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Woman near Sharm El Sheik, Egypt
Woman near Sharm El Sheik, Egypt
Karoline Kamel

CAIRO — Wessam Said, 28, would have liked to breastfeed her child, but something was holding her back that had nothing to do with health or social norms: as the family's main breadwinner, she was simply working too much. "What could I do, our conditions are dire," she said.

It's medically advised around the world that newborns are breastfed until they are at least six months old. But in Egypt, only 40% of newborns are exclusively breastfed until the recommended age, according to the health ministry's Demographic and Health Survey (DHS) of Egypt in 2014 released last year.

Most of the women Mada Masr spoke to cited work as the main reason for not breastfeeding their babies. According to the Central Agency for Public Mobilization and Statistics, women between the ages of 15 and 64 made up 23% of the labor force in 2015. More than four of every five working women have full-time jobs. And that figure does not include women who work outside the formal sector such as in small businesses or as manual labor.

"Egyptian women are well aware of the advantages and necessity of breastfeeding," says Mona Mina, deputy chair of the Doctors Syndicate. "But, when they resort to artificial feeding, it is because of external reasons, the main one being that they have to return to work." She says only short maternity leave is offered in government jobs, and that period is even shorter in the private sector.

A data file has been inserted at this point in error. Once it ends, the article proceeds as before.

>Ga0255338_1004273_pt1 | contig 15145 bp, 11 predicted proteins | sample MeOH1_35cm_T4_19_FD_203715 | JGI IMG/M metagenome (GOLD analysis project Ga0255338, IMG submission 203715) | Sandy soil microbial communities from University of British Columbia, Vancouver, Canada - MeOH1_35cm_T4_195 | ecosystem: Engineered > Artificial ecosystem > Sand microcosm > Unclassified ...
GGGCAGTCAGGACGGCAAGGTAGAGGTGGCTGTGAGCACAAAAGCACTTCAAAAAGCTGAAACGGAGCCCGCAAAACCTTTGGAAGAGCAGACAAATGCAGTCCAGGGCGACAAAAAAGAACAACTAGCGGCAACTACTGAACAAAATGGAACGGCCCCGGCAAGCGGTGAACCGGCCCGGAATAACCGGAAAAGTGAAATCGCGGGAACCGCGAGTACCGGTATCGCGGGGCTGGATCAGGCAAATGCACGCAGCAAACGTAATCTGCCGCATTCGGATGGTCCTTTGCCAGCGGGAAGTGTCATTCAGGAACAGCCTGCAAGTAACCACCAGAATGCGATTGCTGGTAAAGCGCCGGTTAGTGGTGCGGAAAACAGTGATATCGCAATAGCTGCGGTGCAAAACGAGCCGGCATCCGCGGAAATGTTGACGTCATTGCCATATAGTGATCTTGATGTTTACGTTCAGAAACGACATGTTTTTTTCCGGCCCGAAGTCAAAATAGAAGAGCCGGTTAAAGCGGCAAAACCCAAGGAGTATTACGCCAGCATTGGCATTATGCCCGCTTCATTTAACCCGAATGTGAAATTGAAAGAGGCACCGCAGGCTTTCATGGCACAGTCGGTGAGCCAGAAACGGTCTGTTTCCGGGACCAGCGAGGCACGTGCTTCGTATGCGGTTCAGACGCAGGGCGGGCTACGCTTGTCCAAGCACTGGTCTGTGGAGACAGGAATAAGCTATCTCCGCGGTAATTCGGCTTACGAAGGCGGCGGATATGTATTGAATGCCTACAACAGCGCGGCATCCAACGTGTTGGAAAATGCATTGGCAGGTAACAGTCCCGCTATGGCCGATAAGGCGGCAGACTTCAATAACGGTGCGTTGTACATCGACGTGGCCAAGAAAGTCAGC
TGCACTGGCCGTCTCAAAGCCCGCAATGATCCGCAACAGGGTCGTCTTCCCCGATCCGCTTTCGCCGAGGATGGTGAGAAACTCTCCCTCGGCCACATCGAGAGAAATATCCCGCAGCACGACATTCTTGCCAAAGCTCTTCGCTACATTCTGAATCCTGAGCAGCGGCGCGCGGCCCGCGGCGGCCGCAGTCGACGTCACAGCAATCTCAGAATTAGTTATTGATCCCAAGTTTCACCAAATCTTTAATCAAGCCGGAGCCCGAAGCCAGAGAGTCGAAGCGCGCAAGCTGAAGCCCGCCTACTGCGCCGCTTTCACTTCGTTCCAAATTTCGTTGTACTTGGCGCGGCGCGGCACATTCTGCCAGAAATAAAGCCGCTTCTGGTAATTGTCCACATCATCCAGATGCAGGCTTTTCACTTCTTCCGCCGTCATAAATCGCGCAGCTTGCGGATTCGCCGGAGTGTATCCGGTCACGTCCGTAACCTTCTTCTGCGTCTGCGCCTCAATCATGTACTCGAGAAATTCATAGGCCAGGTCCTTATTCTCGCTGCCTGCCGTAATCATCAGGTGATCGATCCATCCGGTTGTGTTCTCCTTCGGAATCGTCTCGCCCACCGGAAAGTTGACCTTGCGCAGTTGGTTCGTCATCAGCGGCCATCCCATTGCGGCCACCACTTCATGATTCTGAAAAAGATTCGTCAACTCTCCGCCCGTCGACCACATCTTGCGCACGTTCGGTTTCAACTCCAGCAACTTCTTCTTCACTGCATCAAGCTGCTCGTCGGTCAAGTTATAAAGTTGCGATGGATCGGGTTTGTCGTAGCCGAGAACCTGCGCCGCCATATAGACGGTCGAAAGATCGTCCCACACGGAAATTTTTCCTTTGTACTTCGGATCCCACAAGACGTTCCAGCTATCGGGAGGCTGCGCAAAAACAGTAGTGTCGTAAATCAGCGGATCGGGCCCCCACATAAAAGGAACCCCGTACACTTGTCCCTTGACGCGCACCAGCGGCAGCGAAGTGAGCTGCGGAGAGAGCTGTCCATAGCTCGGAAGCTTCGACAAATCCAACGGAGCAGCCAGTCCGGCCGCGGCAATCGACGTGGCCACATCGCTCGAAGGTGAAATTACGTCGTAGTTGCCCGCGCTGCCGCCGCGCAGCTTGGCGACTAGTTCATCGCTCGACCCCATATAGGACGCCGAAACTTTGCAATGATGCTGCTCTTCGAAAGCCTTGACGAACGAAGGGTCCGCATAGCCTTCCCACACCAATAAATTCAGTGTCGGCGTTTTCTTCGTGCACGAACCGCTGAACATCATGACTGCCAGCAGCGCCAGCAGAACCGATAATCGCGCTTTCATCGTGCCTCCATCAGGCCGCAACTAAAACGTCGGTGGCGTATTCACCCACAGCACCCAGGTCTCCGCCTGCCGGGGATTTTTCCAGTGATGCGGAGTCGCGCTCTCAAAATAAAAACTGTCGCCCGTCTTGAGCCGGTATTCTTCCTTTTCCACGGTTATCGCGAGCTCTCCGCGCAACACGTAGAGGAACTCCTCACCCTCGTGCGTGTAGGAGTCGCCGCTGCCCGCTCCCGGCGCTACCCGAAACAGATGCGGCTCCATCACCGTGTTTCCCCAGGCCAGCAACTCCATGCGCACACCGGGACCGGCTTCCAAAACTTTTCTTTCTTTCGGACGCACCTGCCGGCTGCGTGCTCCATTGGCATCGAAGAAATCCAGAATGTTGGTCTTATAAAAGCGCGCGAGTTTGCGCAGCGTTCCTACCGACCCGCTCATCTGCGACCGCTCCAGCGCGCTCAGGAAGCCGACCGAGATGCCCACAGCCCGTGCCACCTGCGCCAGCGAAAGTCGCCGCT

Ahmed Said Younis, the secretary-general of the Egyptian Association for Pediatrics and head of the association Friends of Breastfeeding, explains that the group is working to extend maternity leave to six months, which would bring it in line with UNICEF recommendations on breastfeeding.

"We managed to increase maternity leave from three to just four months, because the government in Egypt does not agree to provide mothers leave comparable to other countries. Those six months are the basic need for breastfeeding. How can we build a successful nation, if the government is not willing to allow the needed time to build a healthy individual?"

There's a "breastfeeding hour" mandated by law for working mothers which is often not enforced. Even at the workplaces that allow it, an hour is not sufficient for most women to return home, feed their baby and then to return to work.

Other women say they are ashamed of breastfeeding in public, especially in cities, when asked why they use baby formula.

"Once I forgot the bottle," recalls 28-year-old mother Rene Edward, "and I had to sit in a dark store to breastfeed my son instead of going back home and ruining the outing, although we were in a cafe and I had a cover." She did not want to breastfeed him in public because she says she would have been upset by people looking at them. "Honestly I no longer see women breastfeeding in public nowadays," she says.